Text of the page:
# Finding the Difference Between Proportions

This lesson describes how to calculate probabilities associated with the difference between two proportions.

## Difference Between Proportions

Often in statistics we’re interested in comparing the difference between two population proportions. To do so, we obtain sample data from both populations and compare the two sample proportions. But before we can compare the difference between proportions, we first need to make sure the following conditions are met:

• Size: The size of the population is large relative to the sample being drawn from the population.
• Expectation: The sample sizes need to be big enough so that we can use a normal distribution to model the difference between the sample proportions. Specifically, we need to make sure that n1P1 > 10, n1(1 -P1> 10, n2P2 > 10, and n2(1 – P2> 10.
• Independence: The two samples need to be independent.

If these conditions are met, we can use the following formulas to quantify the difference between the two proportions:

The expected value of the difference between all possible sample proportions is:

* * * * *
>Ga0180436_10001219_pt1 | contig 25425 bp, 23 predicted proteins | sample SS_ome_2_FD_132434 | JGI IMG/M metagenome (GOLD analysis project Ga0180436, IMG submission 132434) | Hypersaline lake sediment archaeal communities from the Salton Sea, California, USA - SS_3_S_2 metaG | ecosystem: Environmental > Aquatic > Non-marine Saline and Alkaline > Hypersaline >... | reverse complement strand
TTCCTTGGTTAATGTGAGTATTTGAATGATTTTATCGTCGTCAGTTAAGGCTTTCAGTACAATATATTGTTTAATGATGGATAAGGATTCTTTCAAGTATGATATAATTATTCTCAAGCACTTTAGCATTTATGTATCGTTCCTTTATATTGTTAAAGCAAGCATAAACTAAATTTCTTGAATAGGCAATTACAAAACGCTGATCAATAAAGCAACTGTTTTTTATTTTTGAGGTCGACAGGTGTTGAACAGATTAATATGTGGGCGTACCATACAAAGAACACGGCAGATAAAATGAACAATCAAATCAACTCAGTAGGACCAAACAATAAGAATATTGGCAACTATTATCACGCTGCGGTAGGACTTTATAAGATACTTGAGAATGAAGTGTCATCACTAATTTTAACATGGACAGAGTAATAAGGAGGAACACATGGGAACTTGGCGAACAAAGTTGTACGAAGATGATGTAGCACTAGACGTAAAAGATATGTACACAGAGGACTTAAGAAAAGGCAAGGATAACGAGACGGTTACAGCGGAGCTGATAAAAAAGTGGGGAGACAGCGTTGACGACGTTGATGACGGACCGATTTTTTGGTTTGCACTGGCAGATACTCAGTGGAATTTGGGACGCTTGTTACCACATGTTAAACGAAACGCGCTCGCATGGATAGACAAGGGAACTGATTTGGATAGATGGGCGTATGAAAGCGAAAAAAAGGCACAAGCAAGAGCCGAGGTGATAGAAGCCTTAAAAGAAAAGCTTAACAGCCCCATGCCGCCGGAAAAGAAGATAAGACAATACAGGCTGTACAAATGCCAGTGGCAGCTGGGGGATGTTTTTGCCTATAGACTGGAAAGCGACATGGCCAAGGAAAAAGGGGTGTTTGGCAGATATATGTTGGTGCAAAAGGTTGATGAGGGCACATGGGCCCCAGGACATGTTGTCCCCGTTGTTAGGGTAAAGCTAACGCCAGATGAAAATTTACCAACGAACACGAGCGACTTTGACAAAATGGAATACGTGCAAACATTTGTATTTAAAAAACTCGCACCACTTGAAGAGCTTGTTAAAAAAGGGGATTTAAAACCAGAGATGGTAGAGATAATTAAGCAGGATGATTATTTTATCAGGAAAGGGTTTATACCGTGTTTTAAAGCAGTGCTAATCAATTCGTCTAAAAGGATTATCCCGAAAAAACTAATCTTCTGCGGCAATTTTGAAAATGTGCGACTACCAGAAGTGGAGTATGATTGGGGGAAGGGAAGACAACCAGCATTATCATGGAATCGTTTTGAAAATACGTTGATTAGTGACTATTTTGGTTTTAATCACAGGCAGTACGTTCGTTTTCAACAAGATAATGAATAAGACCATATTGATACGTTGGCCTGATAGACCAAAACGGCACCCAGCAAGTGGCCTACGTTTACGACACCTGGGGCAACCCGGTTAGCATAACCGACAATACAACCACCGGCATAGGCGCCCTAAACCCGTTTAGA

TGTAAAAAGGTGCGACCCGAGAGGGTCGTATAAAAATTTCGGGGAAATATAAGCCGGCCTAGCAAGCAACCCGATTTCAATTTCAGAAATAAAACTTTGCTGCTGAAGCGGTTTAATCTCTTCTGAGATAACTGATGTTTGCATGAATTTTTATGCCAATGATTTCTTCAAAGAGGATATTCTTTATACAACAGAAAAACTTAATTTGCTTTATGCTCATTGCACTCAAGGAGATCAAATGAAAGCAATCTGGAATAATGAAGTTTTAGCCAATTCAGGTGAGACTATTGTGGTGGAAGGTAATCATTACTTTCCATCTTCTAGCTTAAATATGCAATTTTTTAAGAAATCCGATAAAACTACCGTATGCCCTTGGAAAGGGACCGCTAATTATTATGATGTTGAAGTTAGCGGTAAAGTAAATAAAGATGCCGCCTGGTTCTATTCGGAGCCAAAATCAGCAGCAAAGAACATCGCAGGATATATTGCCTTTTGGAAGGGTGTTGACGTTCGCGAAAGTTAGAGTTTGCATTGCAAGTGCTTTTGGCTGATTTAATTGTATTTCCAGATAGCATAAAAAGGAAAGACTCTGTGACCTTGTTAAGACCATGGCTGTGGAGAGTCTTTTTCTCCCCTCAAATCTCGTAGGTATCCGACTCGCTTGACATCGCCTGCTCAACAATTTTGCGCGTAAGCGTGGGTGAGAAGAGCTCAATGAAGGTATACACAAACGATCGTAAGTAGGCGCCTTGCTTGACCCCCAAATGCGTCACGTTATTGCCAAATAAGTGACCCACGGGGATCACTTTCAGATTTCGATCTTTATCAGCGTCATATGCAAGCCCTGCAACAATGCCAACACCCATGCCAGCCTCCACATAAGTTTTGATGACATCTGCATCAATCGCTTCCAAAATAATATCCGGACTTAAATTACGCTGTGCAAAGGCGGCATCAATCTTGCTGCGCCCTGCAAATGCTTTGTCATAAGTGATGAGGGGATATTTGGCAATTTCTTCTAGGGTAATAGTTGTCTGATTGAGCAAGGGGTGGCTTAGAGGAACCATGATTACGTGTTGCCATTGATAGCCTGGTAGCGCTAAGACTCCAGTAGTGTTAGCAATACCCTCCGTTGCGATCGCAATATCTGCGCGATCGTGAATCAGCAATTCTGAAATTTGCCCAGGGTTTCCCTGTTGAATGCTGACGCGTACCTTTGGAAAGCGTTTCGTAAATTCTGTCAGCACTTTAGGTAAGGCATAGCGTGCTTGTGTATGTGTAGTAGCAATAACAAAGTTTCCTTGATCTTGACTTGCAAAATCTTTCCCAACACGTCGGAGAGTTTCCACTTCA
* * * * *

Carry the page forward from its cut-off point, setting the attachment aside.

E(p1 – p2) = P1 – P2

where p1 is the sample 1 proportion,  pis the sample 2 proportion, P1 is the population 1 proportion, and P2 is the population 2 proportion.

The standard deviation of the difference between sample proportions is:

σd = √ [P1(1 – P1) / n1] + [P2(1 – P2) / n2]

Let’s walk through an example of how to use these formulas to answer a question about probability.

## Example: Finding the Difference Between Proportions

In school 1, 70% of students prefer pizza over ice cream. In school 2, 68% of students prefer pizza over ice cream. Researchers obtain a simple random sample of 100 students from each school and survey them about their preferences. What is the probability that the survey will show that a greater percentage of students in school 2 prefer pizza compared to school 1?

Solution:

Step 1: Find the expected difference in proportions between school 1 and school 2.

E(p1 – p2) = P1 – P2 =.70 – .68 = .02

Step 2: Find the standard deviation of the difference.

σd = √ [.7(1 – .7) / 100] + [.68(1 – .68) / 100] = .065

Step 3:

Step 3: Find the z-score for when the proportion of school 1 is less than the proportion of school 2 (i.e. when. P1 – P2 < 0)

z = (x – μ)/σ = (0 – .02)/.065 = -0.31

Step 4: Find the cumulative probability associate with the z-score.

In this case, we want to know the probability that proportion 1 is less than the proportion 2, so we want to find the area to the left of z = -0.31 in the z table, which turns out to be .3783:

Thus, the probability that the survey will show that a greater percentage of students in school 2 prefer pizza compared to school 1 is 0.3783.